Welcome back to Hair-raising HTML by Mike Mehltretter. I'm sorry for the lack of the update last week; some other business was called to my attention. The focus for this week is going to be HTML editors, however this is also attached with a WARNING!. These editors are intended to help with HTML, however they are not a substitute for knowing the code. Don't allow these editors to become a "crutch" when you code your page. I still personally use and recommend Notepad, which is just a simple text editor. No matter how advanced these editors get, they seem to not do what I want. It works both ways, however - due to the fact that I use Notepad, my HTML skills need to be greater than if I was using a HTML editor. I would recommend that if you want to try any of these editors, first save TWO copies of your file; thus you would always have a backup. It used to be that if you didn't like the changes that you made using the program, you didn't save the file, however newer programs have auto-save features. These auto-save features are nice because if your computer goes down for any reason, the program automatically saved itself. The trade-off is that maybe you didn't want to save over the file, but there should be an option to turn this off. It really can't hurt to try this software out, and most have free trials. (Very Important HINT!) The best way to get software (safely and legally) is to go to DOWNLOAD.COM. This is probably my favorite website, and it is part of one of the largest Internet companies: CNET. The site is chock full of free software of different types. All the software isn't the same, however. One type, Shareware, is a distribution system for computer software based on the "try-before-you-buy" principle. If you like a program, then you make a registration payment to the author. If you don't want the program after trying it out, then you delete it or pass it along to a friend. Shareware is NOT freeware. To legally use a program that has been distributed as Shareware, you MUST pay for it. Registration usually gives the user extra benefits, such as the latest version on disk, a printed manual, technical support, upgrade discounts and enhanced program functionality. Freeware is exactly what it sounds like--free with no strings attached. Demos are just trials of programs. Usually they don't have all the options turned on, or they are just a "taste test" of a program. Here are some links for free trials of HTML editors:




As always, e-mail me at mikesnooze@giecom.net with any questions about web page design or computers in general. I will do my best to find an answer if I don't know immediately.

July 12th Update

This update will include some great links for HTML.  If you want to learn 
about HTML and web pages, take a look at these pages.  I'm still 
looking for readers' home pages, and a "reward" will be offered to 
anyone that offers up his/her home page.  What is there to lose?...........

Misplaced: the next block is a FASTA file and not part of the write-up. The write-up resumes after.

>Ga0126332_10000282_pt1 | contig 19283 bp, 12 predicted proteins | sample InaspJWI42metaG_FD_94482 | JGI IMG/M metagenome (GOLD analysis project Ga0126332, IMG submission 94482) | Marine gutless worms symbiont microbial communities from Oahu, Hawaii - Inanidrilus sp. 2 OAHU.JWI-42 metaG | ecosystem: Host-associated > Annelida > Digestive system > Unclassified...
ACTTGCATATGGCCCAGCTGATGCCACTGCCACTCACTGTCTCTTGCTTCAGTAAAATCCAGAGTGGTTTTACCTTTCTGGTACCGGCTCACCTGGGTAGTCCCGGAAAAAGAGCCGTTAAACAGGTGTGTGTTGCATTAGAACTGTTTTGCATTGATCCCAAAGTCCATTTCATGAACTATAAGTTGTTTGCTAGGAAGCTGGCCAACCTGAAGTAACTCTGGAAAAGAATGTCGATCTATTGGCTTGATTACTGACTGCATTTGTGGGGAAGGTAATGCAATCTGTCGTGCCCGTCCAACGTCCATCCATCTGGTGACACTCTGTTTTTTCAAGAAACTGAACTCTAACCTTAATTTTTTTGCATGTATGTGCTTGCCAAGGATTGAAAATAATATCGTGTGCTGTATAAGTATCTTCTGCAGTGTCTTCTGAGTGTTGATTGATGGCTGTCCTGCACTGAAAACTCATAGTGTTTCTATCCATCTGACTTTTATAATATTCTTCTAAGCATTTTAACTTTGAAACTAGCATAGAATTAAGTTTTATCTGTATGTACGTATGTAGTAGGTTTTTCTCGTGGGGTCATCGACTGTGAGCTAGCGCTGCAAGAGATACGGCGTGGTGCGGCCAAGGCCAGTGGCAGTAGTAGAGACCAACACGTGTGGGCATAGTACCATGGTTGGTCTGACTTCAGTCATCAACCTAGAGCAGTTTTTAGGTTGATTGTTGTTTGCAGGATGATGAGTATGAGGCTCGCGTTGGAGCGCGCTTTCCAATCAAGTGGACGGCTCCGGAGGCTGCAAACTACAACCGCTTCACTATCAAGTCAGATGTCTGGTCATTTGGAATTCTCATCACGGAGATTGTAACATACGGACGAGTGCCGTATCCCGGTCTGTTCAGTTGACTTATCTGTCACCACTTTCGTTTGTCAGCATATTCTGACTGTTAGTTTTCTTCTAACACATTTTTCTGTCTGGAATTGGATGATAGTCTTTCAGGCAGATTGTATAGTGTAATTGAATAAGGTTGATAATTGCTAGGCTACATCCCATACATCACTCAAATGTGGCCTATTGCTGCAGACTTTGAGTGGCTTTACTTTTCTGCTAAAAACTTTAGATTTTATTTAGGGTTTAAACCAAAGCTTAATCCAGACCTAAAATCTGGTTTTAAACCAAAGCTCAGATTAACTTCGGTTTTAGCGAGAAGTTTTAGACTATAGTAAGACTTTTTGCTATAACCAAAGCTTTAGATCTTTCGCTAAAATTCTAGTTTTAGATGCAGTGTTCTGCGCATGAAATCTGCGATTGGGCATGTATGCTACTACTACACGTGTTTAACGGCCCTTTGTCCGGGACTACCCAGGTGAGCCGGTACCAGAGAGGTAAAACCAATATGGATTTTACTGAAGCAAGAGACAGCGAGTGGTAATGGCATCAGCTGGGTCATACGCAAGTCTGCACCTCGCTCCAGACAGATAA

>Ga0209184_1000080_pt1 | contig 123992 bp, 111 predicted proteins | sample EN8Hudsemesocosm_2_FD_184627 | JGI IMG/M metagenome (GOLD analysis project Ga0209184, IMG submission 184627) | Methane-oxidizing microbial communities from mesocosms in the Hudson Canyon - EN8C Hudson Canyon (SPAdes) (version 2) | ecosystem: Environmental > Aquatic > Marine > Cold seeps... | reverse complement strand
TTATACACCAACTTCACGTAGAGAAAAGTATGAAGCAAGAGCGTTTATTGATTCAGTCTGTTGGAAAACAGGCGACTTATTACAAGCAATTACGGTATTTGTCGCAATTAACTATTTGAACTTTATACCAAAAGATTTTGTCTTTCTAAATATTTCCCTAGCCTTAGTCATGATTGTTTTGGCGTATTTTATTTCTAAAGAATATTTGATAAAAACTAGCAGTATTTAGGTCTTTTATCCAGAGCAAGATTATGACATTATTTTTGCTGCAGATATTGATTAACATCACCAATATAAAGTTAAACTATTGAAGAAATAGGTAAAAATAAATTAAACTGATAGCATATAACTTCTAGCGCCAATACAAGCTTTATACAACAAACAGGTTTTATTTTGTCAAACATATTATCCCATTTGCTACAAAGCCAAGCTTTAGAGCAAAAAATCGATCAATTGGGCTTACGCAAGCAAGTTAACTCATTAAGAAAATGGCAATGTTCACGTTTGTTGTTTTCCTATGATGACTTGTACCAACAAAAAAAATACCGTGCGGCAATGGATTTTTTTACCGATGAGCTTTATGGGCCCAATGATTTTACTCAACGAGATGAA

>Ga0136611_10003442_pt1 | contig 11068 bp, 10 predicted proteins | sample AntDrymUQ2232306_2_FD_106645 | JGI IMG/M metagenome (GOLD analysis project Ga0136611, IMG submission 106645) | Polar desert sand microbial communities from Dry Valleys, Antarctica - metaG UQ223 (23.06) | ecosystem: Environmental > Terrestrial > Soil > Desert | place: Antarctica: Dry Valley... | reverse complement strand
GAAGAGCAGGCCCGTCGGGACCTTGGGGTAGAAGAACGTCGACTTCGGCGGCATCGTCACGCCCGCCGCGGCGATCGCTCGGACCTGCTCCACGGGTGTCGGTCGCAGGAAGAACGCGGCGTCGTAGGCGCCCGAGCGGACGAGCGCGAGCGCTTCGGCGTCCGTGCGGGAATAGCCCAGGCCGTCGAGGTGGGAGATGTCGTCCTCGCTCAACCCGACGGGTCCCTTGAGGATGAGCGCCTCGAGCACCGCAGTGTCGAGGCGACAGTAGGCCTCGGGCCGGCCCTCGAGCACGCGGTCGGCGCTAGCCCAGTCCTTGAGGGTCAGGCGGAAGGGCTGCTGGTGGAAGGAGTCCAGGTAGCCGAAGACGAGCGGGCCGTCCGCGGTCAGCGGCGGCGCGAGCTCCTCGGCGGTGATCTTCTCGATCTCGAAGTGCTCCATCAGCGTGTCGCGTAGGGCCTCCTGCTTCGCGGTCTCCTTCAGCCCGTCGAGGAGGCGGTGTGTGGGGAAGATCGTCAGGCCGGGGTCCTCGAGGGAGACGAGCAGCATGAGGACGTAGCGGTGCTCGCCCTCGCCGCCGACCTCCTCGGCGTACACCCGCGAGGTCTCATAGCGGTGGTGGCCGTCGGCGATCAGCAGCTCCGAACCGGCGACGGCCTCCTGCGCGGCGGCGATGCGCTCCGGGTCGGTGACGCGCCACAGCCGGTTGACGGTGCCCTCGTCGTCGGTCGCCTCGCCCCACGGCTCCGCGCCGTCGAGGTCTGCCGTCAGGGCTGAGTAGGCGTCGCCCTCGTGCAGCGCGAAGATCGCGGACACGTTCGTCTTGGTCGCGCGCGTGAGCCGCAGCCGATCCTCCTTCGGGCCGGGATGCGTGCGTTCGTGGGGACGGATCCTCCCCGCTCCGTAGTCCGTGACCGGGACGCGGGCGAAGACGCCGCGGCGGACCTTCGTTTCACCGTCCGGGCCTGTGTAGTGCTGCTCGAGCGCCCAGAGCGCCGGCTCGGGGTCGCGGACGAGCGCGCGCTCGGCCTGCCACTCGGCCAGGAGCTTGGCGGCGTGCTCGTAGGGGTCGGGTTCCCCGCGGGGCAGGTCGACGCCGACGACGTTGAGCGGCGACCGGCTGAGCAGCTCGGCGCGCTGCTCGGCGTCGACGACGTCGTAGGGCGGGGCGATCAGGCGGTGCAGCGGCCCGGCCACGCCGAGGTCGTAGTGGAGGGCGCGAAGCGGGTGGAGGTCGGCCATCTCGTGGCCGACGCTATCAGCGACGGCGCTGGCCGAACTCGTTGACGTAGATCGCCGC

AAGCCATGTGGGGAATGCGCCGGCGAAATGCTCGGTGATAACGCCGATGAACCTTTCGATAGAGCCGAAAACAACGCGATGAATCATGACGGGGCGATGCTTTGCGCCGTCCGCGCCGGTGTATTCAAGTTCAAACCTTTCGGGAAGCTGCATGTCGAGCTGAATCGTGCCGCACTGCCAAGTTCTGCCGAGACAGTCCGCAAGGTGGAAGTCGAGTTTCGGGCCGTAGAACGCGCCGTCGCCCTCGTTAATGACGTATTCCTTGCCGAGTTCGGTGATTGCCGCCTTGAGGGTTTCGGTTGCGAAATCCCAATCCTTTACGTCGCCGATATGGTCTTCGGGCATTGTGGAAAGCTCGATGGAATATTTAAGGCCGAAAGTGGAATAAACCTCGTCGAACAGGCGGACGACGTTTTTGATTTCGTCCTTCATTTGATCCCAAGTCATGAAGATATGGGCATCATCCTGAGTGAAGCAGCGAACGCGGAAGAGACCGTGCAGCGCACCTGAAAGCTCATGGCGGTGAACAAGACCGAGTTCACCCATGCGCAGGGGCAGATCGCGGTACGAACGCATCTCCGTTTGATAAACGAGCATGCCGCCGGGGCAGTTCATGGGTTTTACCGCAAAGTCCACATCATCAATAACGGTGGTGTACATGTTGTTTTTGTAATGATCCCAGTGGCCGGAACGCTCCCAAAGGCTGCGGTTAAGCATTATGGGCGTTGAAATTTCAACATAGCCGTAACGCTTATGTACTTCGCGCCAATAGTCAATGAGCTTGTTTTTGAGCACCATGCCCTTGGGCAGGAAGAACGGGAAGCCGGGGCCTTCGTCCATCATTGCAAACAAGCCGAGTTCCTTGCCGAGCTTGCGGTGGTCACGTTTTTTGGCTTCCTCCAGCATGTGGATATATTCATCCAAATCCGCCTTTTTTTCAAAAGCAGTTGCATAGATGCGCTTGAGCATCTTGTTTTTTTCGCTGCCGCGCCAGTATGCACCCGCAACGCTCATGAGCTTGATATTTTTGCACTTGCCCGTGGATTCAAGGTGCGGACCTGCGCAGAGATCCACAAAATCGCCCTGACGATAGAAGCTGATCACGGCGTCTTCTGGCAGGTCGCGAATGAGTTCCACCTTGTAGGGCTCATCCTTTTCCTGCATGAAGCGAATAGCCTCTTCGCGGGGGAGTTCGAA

Nothing!  For more information about this reward, e-mail me at mikesnooze@giecom.net.  
The tag of the week is the <"pre"> <"/pre"> (no quotes) tag. I was introduced to this tag this week, and it is great. Actually it stands for pre-formatted text, so the text should be formatted, or ready, before being put in the HTML code. How it works is that the text in the space between (great Dave Mattew's Band reference) the two tags is shown on the web page the way that it is typed. So, there is no need for break or paragraph tags-- what a timesaver for long text documents. However, of course, there is a catch. You need a carriage return, more simply known as pressing the enter key, between lines of text. Just running onto the next line does not work, as the tag interpets the text as just one line. So don't panic when your page is just one really long line of text. You just forgot the carriage returns; this is the part where "pre-formatted" becomes important. I actually did this on purpose to show what can happen. Here is an example: <"pre"> John runs fast
Sue runs faster
Billy runs the fastest
<"/pre"> Would look like this: John runs fast Sue runs faster Billy runs the fastest This is a real timesaver for putting text into a web page. Let's say that you wanted to create a website about a book you wrote. You could use this <"pre"> tag to save a lot of time; this way you wouldn't have to put in all the tags and code the text. This is a good tag if used effectively. Now for some new HTML links. The focus of these links will not be HTML tags, but rather HTML "validators." Validators are programs that check to see if your web page is compliant with a certain standard, HTML version 4.0. All you do is enter in the URL, and wait for the report. URL stands for Universal Resource Locator, which is an address identifying the location of a file on the Internet. Here are some:
CSE 3310 HTML Validator

This is a commercial validator that is very popular. It offers a free trial.
Net Mechanic HTML Checker

It is a commercial HTML validator that allows a free trial of five pages.
W3C HTML Validation Service